Our archive on the Supreme Court case in which Nike claimed that the 1st amendment immunized the company from lawsuits over an allegedly deceptive public relations campaign.
(and our responses to ACLU claims) The ACLU statement appears as published on ACLU.org (2003) Editor’s Note: While this statement was written by the ACLU’s Northern CA chapter, the national headquarters directed people to it as representing the national ACLU’s position on Kasky v. Nike. The ACLU statement is followed by our rebuttals to specific […]
Corporations make money by selling books and tests, while many more sell other things to children. The third way that schooling can be milked for profit is by letting corporations take over the management of the schools themselves, or even allowing them to own schools outright as they would a car dealership. Opportunities for such businesses have greatly expanded as a result of a movement simply to privatize education.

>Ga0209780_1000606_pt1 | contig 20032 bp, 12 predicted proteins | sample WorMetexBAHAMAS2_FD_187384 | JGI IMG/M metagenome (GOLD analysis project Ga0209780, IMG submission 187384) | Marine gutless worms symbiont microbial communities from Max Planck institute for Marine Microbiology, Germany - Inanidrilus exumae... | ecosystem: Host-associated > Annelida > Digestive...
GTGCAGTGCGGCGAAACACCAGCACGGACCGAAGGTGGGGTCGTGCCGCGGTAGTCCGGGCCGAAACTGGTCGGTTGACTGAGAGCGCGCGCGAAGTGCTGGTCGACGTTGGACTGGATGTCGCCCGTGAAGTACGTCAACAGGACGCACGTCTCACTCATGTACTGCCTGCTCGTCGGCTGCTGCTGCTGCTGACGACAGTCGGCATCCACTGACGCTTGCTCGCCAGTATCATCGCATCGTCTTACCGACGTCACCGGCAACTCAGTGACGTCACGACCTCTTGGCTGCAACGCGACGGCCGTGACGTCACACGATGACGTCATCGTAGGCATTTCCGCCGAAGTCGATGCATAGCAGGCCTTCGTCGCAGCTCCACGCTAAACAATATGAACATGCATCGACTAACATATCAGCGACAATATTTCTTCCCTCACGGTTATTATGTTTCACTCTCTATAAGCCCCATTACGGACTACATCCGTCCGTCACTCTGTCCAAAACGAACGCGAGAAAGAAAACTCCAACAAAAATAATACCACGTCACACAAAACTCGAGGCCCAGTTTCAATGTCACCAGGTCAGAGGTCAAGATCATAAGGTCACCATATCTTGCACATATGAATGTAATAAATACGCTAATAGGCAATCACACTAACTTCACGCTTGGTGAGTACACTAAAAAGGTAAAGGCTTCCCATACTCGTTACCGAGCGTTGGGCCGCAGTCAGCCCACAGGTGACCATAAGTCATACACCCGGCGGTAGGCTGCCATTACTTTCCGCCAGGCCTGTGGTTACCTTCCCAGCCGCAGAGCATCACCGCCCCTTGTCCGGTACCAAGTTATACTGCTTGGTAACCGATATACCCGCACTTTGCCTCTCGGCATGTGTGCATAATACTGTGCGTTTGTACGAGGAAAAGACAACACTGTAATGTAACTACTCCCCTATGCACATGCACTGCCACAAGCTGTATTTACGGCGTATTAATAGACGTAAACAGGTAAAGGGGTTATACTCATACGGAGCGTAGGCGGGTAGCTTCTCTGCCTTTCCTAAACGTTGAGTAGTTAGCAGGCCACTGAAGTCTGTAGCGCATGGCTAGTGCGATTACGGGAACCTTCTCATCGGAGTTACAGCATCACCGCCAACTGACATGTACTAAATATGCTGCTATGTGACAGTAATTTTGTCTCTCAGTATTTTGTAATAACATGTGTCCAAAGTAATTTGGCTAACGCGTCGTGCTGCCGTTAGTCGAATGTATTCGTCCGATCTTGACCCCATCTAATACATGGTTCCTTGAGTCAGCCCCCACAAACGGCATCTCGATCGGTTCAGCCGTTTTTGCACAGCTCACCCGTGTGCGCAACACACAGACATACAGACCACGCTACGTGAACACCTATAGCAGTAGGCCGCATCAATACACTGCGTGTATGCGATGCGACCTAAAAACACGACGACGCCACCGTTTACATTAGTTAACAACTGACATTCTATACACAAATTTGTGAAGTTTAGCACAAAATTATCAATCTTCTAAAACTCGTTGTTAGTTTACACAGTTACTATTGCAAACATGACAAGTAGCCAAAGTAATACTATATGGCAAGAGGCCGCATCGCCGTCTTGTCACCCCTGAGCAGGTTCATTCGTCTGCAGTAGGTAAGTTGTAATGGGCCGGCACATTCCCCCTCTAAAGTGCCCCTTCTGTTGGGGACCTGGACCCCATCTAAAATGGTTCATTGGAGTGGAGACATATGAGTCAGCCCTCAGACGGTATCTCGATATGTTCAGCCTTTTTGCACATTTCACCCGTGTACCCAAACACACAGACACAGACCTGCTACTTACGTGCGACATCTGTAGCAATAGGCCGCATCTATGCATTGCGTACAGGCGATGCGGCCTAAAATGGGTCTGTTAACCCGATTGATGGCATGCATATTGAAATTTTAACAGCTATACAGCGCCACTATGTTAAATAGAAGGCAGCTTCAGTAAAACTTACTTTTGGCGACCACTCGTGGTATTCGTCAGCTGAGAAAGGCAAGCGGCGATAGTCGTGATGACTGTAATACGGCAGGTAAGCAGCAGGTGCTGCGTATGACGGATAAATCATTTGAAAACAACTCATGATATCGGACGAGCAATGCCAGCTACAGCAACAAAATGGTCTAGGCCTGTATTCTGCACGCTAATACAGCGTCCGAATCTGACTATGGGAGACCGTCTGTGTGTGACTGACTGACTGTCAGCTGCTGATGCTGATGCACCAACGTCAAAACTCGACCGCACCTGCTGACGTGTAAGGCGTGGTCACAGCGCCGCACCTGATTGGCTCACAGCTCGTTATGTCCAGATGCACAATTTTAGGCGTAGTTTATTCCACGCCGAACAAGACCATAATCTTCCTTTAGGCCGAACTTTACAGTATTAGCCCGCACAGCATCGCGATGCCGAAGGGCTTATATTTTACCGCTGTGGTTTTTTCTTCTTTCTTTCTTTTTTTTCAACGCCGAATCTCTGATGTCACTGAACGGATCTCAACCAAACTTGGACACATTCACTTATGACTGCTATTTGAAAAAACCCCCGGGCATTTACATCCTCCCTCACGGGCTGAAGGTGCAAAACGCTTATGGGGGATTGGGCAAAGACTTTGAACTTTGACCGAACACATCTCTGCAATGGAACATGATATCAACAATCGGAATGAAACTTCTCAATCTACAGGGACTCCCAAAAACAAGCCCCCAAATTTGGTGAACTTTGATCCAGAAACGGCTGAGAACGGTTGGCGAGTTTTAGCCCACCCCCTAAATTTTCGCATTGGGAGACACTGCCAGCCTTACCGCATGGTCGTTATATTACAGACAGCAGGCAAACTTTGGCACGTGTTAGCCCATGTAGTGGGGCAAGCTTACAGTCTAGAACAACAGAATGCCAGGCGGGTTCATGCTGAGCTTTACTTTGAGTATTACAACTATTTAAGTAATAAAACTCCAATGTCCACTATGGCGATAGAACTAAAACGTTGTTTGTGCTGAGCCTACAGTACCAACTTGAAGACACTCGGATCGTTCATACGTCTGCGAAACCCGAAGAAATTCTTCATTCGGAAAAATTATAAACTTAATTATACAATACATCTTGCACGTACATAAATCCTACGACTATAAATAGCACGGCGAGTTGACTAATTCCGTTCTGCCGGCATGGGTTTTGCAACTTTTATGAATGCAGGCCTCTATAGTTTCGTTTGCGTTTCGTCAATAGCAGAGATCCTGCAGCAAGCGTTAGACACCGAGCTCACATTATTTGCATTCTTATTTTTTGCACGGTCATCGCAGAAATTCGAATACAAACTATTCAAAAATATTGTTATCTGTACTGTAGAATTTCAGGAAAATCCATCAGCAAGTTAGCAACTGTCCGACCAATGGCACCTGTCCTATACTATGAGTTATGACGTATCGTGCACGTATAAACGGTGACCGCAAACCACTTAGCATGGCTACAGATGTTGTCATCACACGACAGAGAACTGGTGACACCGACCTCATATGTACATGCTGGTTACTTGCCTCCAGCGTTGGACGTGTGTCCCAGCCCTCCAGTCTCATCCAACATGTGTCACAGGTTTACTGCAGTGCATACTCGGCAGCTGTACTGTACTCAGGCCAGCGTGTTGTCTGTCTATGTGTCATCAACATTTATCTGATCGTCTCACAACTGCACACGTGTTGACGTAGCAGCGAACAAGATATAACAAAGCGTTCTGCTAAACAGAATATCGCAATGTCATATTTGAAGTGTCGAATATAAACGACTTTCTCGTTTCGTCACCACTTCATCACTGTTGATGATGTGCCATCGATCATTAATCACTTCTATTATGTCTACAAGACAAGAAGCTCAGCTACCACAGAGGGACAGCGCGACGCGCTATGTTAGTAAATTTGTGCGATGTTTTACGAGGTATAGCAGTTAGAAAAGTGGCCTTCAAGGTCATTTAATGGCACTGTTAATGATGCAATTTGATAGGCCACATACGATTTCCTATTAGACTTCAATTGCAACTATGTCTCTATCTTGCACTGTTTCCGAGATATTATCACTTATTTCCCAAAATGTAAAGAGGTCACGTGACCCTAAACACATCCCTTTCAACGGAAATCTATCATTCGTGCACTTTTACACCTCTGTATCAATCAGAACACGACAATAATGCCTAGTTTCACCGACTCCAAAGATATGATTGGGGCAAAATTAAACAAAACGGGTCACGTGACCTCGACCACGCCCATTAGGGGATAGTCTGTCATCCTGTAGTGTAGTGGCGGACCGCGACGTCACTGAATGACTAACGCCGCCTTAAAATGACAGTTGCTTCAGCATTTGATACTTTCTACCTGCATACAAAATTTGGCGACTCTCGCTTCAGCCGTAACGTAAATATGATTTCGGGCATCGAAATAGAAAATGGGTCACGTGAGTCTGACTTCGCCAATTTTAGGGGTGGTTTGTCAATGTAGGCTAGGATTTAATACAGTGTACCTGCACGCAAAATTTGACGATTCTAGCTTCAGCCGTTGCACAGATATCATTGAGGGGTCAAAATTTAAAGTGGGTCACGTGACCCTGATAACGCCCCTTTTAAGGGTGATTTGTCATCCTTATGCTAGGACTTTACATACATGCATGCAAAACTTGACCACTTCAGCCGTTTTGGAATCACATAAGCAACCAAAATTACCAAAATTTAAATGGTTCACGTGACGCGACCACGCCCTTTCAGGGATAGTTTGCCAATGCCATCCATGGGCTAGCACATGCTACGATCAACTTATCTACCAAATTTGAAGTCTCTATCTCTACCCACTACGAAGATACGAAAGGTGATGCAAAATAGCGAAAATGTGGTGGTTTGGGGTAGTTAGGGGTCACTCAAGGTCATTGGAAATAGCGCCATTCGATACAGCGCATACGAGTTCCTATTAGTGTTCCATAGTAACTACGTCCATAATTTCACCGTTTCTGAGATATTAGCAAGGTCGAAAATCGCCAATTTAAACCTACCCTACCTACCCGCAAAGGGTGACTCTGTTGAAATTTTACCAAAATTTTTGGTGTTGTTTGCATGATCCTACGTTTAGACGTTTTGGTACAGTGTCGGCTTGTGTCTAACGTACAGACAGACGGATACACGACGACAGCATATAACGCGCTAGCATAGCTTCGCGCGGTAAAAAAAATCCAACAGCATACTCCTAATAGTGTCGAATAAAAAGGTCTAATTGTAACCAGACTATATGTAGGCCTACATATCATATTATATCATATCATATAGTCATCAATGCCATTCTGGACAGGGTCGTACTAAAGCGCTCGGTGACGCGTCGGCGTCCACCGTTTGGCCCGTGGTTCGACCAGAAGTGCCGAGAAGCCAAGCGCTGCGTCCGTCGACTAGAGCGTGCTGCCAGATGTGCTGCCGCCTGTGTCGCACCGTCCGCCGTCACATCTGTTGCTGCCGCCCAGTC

Following the Civil War, corporations rapidly completed the transformation from tools to serve the public to tools for consolidating wealth and power for their owners. The culmination of this power grab may have come in 1886, when a U.S. Supreme Court reporter created “corporate personhood.” Nike and the ACLU of Northern California argued that because the company’s PR was partially political debate and not purely commercial, it had the “right” to tell its story with full 1st Amendment protection and bore no legal duty to be truthful.